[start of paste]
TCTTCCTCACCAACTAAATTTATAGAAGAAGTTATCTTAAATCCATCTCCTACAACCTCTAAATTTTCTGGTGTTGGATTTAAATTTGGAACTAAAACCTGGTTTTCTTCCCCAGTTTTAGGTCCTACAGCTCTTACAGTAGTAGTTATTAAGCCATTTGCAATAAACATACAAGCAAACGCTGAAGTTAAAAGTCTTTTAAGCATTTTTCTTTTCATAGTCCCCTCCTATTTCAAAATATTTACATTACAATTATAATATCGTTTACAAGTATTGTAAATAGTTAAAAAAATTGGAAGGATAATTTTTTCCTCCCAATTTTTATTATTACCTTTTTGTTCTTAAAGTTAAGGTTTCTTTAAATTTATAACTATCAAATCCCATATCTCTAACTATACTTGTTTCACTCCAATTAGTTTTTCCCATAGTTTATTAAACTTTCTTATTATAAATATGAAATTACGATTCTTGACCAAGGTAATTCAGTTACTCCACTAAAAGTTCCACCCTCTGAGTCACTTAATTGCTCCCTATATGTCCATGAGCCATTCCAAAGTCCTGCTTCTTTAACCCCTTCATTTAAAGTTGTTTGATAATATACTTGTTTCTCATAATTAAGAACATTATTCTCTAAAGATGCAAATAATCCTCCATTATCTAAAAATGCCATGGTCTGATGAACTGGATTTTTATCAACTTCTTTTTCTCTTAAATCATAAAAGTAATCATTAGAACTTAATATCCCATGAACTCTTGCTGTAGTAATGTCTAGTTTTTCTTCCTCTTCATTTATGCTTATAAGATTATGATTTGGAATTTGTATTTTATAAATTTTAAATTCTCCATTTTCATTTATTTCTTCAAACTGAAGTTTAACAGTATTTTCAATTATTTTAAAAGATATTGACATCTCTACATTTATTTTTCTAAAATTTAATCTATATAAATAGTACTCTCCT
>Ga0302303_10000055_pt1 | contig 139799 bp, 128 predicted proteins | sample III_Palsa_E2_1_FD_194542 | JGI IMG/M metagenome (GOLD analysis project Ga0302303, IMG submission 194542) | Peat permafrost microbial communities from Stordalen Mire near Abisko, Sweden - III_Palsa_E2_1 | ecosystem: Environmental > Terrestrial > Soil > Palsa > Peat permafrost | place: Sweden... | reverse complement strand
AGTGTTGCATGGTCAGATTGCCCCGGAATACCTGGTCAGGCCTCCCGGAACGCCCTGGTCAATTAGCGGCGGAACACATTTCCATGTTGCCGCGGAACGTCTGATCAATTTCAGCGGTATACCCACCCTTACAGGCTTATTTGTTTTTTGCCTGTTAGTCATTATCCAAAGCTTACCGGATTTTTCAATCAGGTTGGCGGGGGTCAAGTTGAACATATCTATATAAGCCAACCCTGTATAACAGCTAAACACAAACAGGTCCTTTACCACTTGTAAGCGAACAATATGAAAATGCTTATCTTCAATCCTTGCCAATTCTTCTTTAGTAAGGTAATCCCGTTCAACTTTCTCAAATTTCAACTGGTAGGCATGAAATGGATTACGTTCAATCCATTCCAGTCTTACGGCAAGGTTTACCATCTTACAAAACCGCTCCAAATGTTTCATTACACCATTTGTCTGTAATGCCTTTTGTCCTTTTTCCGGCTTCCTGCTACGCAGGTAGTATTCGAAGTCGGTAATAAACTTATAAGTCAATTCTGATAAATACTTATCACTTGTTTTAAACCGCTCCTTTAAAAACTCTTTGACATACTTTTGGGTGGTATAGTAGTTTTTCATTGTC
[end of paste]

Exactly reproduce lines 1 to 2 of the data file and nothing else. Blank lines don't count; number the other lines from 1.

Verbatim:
TCTTCCTCACCAACTAAATTTATAGAAGAAGTTATCTTAAATCCATCTCCTACAACCTCTAAATTTTCTGGTGTTGGATTTAAATTTGGAACTAAAACCTGGTTTTCTTCCCCAGTTTTAGGTCCTACAGCTCTTACAGTAGTAGTTATTAAGCCATTTGCAATAAACATACAAGCAAACGCTGAAGTTAAAAGTCTTTTAAGCATTTTTCTTTTCATAGTCCCCTCCTATTTCAAAATATTTACATTACAATTATAATATCGTTTACAAGTATTGTAAATAGTTAAAAAAATTGGAAGGATAATTTTTTCCTCCCAATTTTTATTATTACCTTTTTGTTCTTAAAGTTAAGGTTTCTTTAAATTTATAACTATCAAATCCCATATCTCTAACTATACTTGTTTCACTCCAATTAGTTTTTCCCATAGTTTATTAAACTTTCTTATTATAAATATGAAATTACGATTCTTGACCAAGGTAATTCAGTTACTCCACTAAAAGTTCCACCCTCTGAGTCACTTAATTGCTCCCTATATGTCCATGAGCCATTCCAAAGTCCTGCTTCTTTAACCCCTTCATTTAAAGTTGTTTGATAATATACTTGTTTCTCATAATTAAGAACATTATTCTCTAAAGATGCAAATAATCCTCCATTATCTAAAAATGCCATGGTCTGATGAACTGGATTTTTATCAACTTCTTTTTCTCTTAAATCATAAAAGTAATCATTAGAACTTAATATCCCATGAACTCTTGCTGTAGTAATGTCTAGTTTTTCTTCCTCTTCATTTATGCTTATAAGATTATGATTTGGAATTTGTATTTTATAAATTTTAAATTCTCCATTTTCATTTATTTCTTCAAACTGAAGTTTAACAGTATTTTCAATTATTTTAAAAGATATTGACATCTCTACATTTATTTTTCTAAAATTTAATCTATATAAATAGTACTCTCCT
>Ga0302303_10000055_pt1 | contig 139799 bp, 128 predicted proteins | sample III_Palsa_E2_1_FD_194542 | JGI IMG/M metagenome (GOLD analysis project Ga0302303, IMG submission 194542) | Peat permafrost microbial communities from Stordalen Mire near Abisko, Sweden - III_Palsa_E2_1 | ecosystem: Environmental > Terrestrial > Soil > Palsa > Peat permafrost | place: Sweden... | reverse complement strand